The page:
Small business owners who don’t exactly meet the specifications for a professional underwriter to take them public have some reason to rejoice. Simply take a few cues from Terrence Brown and Reginald Waters. This ambitious duo did what an increasing number of business owners are doing: they took their fledgling company public without an underwriter via a direct public offering (DPO).
Waters, 30, and Brown, 31, founded their Washington, D.C.-based information technologies and engineering services company after graduating from Howard University with degrees in mechanical engineering in 1991. Over the last seven years, Advanced Engineering Design has provided innovative problem solving in areas ranging from geographic information systems to software development and information technologies. Their projects have included assisting in the development of information technologies and engineering support services in the U.S. and South Africa. Most recently Advanced Engineering Design won a contract to provide technical assistance and engineering services for the development of a recycling plant in the Bahamas.
The pair surrendered 16% of the company ownership for a chance to tap the capital markets for much-needed financing to pursue the next phase of their business plan. Right now, the daring duo is on a mission to raise $2, million by selling 400,000 shares of stock at $5 a share in a direct public offering. So far they’ve sold about 2,000 shares and need to raise an additional $100,000 by year’s end, according to the terms of their offering.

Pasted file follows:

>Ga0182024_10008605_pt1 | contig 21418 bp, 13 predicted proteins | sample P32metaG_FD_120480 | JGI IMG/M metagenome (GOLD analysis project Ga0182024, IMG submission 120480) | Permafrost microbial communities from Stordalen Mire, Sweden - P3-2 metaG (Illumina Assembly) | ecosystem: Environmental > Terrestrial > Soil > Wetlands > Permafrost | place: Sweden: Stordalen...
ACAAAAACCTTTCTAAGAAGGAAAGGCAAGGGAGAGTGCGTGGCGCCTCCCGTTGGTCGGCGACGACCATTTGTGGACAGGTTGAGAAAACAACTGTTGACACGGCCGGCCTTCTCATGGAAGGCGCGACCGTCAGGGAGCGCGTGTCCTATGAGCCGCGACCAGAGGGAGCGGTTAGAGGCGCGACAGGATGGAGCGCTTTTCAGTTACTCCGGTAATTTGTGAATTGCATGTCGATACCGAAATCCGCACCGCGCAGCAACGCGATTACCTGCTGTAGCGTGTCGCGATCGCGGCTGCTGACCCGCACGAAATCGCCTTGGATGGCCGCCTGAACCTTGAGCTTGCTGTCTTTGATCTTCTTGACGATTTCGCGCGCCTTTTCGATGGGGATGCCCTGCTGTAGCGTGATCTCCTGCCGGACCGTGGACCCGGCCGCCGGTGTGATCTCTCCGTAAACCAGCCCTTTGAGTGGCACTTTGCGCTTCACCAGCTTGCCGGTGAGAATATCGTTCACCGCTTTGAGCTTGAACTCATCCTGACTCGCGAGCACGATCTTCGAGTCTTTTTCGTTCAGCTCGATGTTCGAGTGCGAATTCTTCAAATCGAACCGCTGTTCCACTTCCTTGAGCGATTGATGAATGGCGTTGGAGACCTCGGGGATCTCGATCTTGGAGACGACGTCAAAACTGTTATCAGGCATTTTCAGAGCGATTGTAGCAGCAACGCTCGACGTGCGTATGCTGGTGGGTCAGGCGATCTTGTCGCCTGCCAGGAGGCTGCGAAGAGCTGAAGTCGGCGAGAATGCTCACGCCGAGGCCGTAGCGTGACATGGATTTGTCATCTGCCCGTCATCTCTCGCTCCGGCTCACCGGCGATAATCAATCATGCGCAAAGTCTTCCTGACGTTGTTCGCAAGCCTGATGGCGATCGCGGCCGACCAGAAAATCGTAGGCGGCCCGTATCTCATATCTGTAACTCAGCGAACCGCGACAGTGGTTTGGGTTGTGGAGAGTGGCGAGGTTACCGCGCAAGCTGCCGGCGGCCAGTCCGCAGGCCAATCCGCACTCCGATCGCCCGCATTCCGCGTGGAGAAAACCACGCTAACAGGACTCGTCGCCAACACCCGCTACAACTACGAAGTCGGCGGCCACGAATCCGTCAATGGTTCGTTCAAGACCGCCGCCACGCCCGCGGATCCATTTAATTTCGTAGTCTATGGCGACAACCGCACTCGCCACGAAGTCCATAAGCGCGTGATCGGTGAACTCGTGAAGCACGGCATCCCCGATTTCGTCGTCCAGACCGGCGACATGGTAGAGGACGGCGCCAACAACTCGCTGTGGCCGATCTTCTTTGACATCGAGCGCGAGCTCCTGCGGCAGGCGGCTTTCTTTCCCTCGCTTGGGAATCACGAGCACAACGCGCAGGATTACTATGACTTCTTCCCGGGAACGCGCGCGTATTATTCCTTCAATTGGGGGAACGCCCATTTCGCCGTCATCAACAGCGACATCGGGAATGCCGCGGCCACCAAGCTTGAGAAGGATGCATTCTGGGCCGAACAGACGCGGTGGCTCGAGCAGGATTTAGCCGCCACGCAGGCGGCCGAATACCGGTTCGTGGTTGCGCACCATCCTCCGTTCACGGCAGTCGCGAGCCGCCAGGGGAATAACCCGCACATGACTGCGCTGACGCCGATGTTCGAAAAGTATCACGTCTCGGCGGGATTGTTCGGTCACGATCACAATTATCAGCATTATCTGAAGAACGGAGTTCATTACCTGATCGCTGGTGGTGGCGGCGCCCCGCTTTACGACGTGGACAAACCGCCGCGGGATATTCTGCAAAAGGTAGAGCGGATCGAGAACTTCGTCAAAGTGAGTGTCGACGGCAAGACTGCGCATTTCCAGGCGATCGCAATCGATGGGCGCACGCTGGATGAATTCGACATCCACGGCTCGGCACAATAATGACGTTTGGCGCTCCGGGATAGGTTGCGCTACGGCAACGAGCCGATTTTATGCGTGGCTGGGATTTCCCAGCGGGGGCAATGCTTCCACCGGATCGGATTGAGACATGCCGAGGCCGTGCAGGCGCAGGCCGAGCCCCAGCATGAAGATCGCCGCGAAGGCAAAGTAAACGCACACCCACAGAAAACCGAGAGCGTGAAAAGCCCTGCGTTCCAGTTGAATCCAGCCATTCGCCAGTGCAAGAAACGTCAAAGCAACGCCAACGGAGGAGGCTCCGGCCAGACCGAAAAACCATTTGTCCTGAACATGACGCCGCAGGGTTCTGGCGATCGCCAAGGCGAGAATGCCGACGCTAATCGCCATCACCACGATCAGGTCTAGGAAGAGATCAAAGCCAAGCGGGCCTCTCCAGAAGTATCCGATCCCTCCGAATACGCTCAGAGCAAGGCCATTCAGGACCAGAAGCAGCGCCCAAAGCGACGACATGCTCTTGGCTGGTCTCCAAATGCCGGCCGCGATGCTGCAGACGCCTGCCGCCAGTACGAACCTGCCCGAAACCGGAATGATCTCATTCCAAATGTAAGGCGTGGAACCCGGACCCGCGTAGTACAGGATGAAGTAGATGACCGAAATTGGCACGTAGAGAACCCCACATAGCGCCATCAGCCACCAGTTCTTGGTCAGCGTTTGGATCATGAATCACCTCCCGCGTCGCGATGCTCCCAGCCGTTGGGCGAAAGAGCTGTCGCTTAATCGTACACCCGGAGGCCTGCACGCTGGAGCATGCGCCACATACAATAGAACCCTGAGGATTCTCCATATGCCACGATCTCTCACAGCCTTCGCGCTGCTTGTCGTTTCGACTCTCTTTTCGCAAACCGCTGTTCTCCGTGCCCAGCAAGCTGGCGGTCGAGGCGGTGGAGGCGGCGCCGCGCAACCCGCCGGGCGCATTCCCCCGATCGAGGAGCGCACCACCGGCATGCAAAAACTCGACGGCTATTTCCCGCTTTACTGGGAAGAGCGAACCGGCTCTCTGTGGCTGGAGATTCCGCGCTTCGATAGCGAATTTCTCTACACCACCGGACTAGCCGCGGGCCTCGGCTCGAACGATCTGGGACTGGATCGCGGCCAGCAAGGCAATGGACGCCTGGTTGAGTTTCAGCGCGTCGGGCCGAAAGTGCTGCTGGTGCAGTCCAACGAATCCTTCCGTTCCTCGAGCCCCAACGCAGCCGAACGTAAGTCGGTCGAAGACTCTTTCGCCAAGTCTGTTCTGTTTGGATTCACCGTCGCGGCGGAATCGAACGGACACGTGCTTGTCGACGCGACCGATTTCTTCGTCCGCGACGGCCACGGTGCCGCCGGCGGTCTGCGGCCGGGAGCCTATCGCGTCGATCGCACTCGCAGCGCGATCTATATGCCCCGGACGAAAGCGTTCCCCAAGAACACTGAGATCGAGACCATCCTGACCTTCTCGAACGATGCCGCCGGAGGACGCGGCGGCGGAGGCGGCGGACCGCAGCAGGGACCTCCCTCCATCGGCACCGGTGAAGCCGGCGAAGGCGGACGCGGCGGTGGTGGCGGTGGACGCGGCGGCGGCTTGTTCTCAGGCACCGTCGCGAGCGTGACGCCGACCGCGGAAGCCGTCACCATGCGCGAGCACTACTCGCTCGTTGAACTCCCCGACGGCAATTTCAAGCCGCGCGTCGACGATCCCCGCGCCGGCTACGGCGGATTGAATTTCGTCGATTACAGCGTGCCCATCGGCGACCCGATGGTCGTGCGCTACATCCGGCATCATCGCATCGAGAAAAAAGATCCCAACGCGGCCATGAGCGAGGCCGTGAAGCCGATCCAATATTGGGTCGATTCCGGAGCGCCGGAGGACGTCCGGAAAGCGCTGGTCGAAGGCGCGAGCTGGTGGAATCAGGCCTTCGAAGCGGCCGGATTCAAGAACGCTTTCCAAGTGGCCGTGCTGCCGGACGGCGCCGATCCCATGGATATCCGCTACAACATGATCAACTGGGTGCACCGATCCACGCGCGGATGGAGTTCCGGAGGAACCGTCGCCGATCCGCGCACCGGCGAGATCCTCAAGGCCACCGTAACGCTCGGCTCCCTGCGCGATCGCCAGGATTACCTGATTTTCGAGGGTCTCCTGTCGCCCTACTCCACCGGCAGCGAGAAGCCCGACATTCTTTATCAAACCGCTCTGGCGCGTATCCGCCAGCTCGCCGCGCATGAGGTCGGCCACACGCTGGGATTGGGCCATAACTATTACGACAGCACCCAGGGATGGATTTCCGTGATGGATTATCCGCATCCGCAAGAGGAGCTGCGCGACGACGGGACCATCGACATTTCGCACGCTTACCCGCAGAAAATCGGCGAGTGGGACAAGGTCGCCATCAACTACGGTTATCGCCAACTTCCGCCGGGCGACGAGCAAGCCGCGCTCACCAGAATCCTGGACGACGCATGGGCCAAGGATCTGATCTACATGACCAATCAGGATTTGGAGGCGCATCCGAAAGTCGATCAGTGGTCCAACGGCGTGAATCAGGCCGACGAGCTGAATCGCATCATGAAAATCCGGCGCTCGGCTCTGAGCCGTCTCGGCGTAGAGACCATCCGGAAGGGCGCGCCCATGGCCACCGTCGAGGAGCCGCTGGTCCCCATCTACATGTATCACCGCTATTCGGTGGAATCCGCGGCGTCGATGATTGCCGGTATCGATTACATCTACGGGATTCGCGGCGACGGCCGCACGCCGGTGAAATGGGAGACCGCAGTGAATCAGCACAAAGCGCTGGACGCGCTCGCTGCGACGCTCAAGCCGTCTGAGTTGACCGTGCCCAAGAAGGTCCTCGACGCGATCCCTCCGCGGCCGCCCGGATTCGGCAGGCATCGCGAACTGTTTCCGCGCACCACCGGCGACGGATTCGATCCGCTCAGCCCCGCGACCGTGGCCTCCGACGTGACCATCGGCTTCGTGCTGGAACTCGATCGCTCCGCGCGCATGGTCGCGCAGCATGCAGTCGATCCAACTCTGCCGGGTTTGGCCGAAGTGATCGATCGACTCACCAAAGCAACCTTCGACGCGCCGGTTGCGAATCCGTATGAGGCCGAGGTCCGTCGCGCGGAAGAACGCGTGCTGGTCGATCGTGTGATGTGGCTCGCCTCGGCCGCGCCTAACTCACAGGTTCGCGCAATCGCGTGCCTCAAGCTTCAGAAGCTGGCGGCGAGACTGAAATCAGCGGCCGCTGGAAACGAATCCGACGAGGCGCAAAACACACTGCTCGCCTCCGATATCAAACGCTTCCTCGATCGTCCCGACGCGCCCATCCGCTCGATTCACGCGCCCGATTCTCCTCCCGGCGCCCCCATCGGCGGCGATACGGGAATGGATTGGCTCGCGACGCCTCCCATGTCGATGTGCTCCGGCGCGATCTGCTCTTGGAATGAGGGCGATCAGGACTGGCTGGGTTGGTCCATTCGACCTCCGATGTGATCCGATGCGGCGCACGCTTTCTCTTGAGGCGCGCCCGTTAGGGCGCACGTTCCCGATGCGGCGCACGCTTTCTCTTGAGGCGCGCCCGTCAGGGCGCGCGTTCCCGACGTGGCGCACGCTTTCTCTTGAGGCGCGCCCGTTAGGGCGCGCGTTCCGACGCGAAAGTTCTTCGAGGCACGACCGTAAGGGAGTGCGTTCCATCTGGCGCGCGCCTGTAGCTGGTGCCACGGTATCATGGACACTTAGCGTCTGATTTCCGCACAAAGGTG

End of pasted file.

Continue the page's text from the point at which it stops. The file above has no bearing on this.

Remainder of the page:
If successful, Brown says a significant chunk of the proceeds will be used to buy equipment and open an office in South Africa, where Advanced Engineering Design was a subcontractor on a large urban development project sponsored by the U.S. Agency for International Development in 1996.
Unlike a typical IPO (initial public offering), where stock is purchased by an underwriter and then sold to investors, DPO stock is sold directly to investors instead of being underwritten by an investment bank “middleman.” Potential investors must contact the firm directly or call Advanced Engineering Design’s stockbroker, Three Arrows Capital Corp. of Bethesda, Maryland.
While staging a DPO can be a cost-saving endeavor because it cuts out the costly overhead of an underwriter, DPOs have their own unique set of challenges. Usually in an IPO, the underwriter has a team of brokers to promote the stock to potential investors. This is not the case in a DPO. “It’s a lot harder to create a market for your shares. You need to market and promote your own company, which is no easy task,” says Brown, whose stock is not yet traded on any exchange. “But we went ahead because if you’re not in the game you can’t play.”
Advanced Engineering Design used a process called Regulation A, which costs an average of $50,000-$70,000, but less than the $100,000 to issue an IPO. Waters says the costs range from state filing fees paid to the Securities and Exchange Commission to lawyers, accountants and other professionals. “These provisions are designed to help a small company go public with as little expense